NGC 224 is clearly more violent with flavors which put on the signature of Redshift. The introduction is very theatrical with loops of a synth full of John Carpenter charms and wide fog banks of black resonances static. While the machinery snores royally, the keys already begin to sow the disorder even before the point of three minutes. The rhythm which appears from it is simply furious. Much more furious than Ground with keys, their shadows and the shadows of their shadows, which skip and drum on the spot and whose pile has no other choices than forming a long train which hiccups and skips of everywhere. The sound decoration remains the same as in the first opus. Only the rhythm abounds in originality with effects of tremor and with more violent phases of ascent which are added here and there, thwarting the plans of the minimalism and of these effects of repetition. It's awesome! Organia offers a much longer ambiospherical introduction. The atmospheres are nebulous and made up by layers of voice which float on a nest of reverberations of which the slow twists sound like the breaths of the Devil. The layers and floating waves of the Mellotron are intrusive and move us closer a little more to the dark atmospheres of the first sonic chapter of Cosmic Ground. The pulsations burst a little after the point of five minutes. Here, the sound of the sequenced keys is more nuanced. It's closer to the dark zones of Mephistopheles with black shadows which breathe and skip in an intense waterfall of resonant pulsations which is rolling at a brisk pace. Still here, Dirk Jan Müller weaves of the genius by adding a plethora of related noises which is over sizing of all its charms. It's a beautiful violence of eight minutes before Organia goes back to explore again the disturbing zones of black atmospheres of its opening. After all this bath of rhythmic violence, Dirk Jan Müller decided to close the adventure of COSMIC GROUND 2 with a beautiful monument of ambiences. Altair offers a sonic procession which is simply intrusive. Weaved in comfortable moods where the ether exhales life and where the cosmos encroaches on the Earth zone, a slow structure of rhythm is born with smothered knockings a little before the 5th minute. These beatings become in fact tom-toms which drum like in an effect of passive trance under a thick cloud of reverberations painted by all of the interstellar colors. Knotted in the discord and in the excess of speed of certain of these beats, the movement becomes more fluid but stays relatively ambient. And yet again, D.J. Müller structures his rhythmic approach in the originality with additions of clashing and random elements which make of Altair an extremely mesmerizing piece of ambient music. Even when the keys and their shadows which beat are disappearing in the night-anesthetic pads of a magnificent mixture of organ and Mellotron which regains control over Altair just before the 12th minute. The patient ears will be rewarded because Cosmic Ground unwinds another lively and jerky structure of rhythm which hiccups in a heavy echo for the last 3 minutes of Altair, concluding an album as attractive, I would say even more powerful, than the very first opus of Cosmic Ground with this COSMIC GROUND 2 where the retro kind Berlin School opens its cracks of originality to charm so much that in the 70's. An excellent discovery and one of the most solid albums of 2015.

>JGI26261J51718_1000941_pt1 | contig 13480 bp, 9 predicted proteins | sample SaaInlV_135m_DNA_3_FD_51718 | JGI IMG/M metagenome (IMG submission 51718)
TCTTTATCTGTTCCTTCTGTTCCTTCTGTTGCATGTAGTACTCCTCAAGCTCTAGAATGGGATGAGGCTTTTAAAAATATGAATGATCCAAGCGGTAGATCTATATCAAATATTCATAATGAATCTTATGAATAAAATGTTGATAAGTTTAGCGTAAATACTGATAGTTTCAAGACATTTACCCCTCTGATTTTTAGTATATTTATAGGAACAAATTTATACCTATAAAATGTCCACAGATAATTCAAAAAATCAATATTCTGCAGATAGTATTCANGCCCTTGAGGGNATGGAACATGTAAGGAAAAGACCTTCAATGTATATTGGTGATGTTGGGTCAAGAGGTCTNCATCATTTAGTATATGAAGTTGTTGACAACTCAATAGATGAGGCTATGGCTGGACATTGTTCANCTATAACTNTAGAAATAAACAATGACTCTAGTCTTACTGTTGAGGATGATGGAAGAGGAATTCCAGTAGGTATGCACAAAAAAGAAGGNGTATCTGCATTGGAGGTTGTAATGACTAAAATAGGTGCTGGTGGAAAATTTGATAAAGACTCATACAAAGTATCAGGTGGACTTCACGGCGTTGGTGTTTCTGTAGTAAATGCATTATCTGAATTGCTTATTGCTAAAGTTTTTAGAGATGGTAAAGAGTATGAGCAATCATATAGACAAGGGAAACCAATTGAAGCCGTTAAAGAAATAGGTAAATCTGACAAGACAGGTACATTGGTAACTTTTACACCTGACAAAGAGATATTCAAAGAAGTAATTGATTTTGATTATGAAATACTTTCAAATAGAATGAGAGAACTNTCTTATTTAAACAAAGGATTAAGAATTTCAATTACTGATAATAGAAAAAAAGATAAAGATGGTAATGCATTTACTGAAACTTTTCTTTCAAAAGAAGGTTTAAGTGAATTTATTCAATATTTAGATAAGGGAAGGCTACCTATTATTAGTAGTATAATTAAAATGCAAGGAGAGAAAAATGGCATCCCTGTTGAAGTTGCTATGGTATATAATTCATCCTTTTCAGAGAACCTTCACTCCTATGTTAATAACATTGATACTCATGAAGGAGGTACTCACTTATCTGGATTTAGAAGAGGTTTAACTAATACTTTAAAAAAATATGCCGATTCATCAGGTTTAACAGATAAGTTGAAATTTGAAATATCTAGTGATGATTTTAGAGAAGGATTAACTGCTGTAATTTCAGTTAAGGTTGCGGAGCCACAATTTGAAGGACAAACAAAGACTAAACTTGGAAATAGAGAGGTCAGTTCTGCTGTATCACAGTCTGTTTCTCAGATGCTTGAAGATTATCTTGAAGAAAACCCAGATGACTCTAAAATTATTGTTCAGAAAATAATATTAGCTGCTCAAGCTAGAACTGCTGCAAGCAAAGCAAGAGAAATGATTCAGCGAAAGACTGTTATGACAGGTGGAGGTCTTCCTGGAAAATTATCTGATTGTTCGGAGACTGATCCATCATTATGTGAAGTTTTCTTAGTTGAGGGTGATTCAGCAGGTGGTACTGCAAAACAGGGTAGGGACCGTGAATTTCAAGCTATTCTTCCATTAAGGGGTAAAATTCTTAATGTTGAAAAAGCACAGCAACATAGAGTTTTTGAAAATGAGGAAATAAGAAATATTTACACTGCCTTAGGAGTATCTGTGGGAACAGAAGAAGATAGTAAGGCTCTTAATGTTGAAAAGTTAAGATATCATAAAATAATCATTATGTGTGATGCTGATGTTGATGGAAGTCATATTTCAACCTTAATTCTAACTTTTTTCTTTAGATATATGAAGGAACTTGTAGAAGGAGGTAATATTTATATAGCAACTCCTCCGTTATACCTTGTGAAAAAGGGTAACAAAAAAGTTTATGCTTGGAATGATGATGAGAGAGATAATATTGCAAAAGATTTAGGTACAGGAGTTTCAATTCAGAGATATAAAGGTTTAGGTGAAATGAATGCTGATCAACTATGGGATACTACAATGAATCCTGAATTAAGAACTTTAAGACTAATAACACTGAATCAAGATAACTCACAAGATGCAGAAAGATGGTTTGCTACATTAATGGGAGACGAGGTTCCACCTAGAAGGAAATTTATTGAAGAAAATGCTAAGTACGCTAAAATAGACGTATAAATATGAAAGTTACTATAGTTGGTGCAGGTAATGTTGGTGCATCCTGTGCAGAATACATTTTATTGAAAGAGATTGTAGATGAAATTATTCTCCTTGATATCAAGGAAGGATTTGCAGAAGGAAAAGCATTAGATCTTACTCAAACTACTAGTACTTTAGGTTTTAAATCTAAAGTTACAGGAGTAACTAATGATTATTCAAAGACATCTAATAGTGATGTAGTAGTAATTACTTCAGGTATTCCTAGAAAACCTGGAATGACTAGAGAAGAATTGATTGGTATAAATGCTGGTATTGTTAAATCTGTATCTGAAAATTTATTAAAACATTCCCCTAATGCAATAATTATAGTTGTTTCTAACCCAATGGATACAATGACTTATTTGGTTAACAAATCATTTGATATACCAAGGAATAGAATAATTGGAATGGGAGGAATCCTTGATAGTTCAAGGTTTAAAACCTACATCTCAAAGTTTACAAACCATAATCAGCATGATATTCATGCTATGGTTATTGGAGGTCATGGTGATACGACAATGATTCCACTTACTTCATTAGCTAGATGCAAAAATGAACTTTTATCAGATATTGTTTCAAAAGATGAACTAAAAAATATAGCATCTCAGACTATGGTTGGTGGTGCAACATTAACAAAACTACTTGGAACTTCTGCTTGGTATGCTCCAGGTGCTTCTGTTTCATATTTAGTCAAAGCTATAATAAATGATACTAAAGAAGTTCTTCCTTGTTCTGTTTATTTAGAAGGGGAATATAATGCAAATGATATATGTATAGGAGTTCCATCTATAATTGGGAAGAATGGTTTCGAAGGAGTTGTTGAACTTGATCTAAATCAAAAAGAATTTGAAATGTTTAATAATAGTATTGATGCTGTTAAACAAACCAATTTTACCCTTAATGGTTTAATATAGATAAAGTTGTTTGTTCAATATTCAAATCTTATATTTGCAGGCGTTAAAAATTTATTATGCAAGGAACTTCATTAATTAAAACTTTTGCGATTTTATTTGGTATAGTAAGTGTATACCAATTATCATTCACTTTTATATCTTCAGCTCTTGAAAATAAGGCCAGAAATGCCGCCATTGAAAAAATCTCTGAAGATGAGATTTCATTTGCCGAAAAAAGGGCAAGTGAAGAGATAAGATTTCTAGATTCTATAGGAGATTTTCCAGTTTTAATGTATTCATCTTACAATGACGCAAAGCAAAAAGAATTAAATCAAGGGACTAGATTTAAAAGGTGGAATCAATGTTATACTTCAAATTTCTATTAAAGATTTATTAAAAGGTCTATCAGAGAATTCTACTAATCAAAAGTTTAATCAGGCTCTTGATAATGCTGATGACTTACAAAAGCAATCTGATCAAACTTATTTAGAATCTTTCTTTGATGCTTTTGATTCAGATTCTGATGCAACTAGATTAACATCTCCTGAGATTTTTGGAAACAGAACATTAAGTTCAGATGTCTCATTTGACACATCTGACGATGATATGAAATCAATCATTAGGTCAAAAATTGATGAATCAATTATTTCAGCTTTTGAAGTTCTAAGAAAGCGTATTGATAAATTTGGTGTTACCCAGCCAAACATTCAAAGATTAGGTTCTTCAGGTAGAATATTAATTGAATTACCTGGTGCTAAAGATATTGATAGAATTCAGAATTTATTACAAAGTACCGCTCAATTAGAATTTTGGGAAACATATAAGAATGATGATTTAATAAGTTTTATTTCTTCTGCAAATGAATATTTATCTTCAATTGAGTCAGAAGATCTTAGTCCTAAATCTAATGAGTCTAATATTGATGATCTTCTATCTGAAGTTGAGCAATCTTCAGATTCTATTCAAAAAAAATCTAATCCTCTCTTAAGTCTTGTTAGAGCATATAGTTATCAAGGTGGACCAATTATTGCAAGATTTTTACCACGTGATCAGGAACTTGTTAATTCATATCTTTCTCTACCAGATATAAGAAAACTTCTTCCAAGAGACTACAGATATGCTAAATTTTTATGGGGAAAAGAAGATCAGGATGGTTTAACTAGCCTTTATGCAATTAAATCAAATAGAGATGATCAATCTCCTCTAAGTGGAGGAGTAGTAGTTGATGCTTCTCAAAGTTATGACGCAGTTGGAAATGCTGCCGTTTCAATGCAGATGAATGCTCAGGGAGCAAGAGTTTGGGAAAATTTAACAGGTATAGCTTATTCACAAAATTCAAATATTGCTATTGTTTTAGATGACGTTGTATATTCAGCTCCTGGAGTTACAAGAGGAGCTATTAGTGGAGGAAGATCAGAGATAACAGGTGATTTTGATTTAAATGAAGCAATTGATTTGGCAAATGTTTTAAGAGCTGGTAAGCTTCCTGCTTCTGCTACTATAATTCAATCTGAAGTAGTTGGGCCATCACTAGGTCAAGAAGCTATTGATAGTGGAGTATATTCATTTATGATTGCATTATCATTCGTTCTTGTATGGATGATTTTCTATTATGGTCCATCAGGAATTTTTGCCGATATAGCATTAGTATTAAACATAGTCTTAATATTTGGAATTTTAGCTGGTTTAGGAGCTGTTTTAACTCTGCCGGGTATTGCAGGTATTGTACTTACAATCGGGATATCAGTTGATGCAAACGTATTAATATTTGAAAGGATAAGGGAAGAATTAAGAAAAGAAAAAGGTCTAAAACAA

Sylvain Lupari (August 24th, 2015) ****½*
Available at Cosmic Ground Bandcamp